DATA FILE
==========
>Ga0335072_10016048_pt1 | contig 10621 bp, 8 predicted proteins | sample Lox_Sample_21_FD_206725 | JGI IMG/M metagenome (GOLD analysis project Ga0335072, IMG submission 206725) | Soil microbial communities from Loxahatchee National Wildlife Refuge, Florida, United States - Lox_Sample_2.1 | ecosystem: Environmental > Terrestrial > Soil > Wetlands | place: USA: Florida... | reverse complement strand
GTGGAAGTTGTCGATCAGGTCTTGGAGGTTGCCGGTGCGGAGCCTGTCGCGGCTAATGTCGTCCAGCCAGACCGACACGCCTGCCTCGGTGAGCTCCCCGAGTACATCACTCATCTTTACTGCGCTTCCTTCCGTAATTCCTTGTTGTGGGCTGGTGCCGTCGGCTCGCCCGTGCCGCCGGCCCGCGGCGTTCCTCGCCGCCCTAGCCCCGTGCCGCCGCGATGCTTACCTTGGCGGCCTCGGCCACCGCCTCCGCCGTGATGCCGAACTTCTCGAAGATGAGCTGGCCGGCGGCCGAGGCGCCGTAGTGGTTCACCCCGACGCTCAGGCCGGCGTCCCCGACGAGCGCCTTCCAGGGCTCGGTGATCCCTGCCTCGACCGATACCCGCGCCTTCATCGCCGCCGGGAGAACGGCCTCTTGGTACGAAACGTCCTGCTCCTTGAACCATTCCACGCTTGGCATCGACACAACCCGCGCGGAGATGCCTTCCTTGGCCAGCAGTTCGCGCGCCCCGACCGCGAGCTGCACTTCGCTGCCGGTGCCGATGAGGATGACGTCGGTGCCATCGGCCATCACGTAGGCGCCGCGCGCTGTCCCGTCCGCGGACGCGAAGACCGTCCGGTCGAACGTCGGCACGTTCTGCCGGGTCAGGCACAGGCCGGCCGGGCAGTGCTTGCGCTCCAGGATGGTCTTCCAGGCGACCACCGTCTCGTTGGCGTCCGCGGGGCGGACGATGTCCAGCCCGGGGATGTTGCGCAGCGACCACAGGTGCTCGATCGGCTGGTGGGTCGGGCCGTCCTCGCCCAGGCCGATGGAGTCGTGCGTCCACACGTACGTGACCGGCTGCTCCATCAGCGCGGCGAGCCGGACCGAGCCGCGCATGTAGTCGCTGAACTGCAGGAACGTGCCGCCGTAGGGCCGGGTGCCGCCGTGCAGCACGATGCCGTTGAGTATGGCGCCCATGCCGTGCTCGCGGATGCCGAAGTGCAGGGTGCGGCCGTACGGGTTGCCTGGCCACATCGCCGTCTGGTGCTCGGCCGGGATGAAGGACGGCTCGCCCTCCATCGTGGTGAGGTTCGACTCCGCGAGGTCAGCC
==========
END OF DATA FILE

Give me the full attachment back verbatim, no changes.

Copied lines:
>Ga0335072_10016048_pt1 | contig 10621 bp, 8 predicted proteins | sample Lox_Sample_21_FD_206725 | JGI IMG/M metagenome (GOLD analysis project Ga0335072, IMG submission 206725) | Soil microbial communities from Loxahatchee National Wildlife Refuge, Florida, United States - Lox_Sample_2.1 | ecosystem: Environmental > Terrestrial > Soil > Wetlands | place: USA: Florida... | reverse complement strand
GTGGAAGTTGTCGATCAGGTCTTGGAGGTTGCCGGTGCGGAGCCTGTCGCGGCTAATGTCGTCCAGCCAGACCGACACGCCTGCCTCGGTGAGCTCCCCGAGTACATCACTCATCTTTACTGCGCTTCCTTCCGTAATTCCTTGTTGTGGGCTGGTGCCGTCGGCTCGCCCGTGCCGCCGGCCCGCGGCGTTCCTCGCCGCCCTAGCCCCGTGCCGCCGCGATGCTTACCTTGGCGGCCTCGGCCACCGCCTCCGCCGTGATGCCGAACTTCTCGAAGATGAGCTGGCCGGCGGCCGAGGCGCCGTAGTGGTTCACCCCGACGCTCAGGCCGGCGTCCCCGACGAGCGCCTTCCAGGGCTCGGTGATCCCTGCCTCGACCGATACCCGCGCCTTCATCGCCGCCGGGAGAACGGCCTCTTGGTACGAAACGTCCTGCTCCTTGAACCATTCCACGCTTGGCATCGACACAACCCGCGCGGAGATGCCTTCCTTGGCCAGCAGTTCGCGCGCCCCGACCGCGAGCTGCACTTCGCTGCCGGTGCCGATGAGGATGACGTCGGTGCCATCGGCCATCACGTAGGCGCCGCGCGCTGTCCCGTCCGCGGACGCGAAGACCGTCCGGTCGAACGTCGGCACGTTCTGCCGGGTCAGGCACAGGCCGGCCGGGCAGTGCTTGCGCTCCAGGATGGTCTTCCAGGCGACCACCGTCTCGTTGGCGTCCGCGGGGCGGACGATGTCCAGCCCGGGGATGTTGCGCAGCGACCACAGGTGCTCGATCGGCTGGTGGGTCGGGCCGTCCTCGCCCAGGCCGATGGAGTCGTGCGTCCACACGTACGTGACCGGCTGCTCCATCAGCGCGGCGAGCCGGACCGAGCCGCGCATGTAGTCGCTGAACTGCAGGAACGTGCCGCCGTAGGGCCGGGTGCCGCCGTGCAGCACGATGCCGTTGAGTATGGCGCCCATGCCGTGCTCGCGGATGCCGAAGTGCAGGGTGCGGCCGTACGGGTTGCCTGGCCACATCGCCGTCTGGTGCTCGGCCGGGATGAAGGACGGCTCGCCCTCCATCGTGGTGAGGTTCGACTCCGCGAGGTCAGCC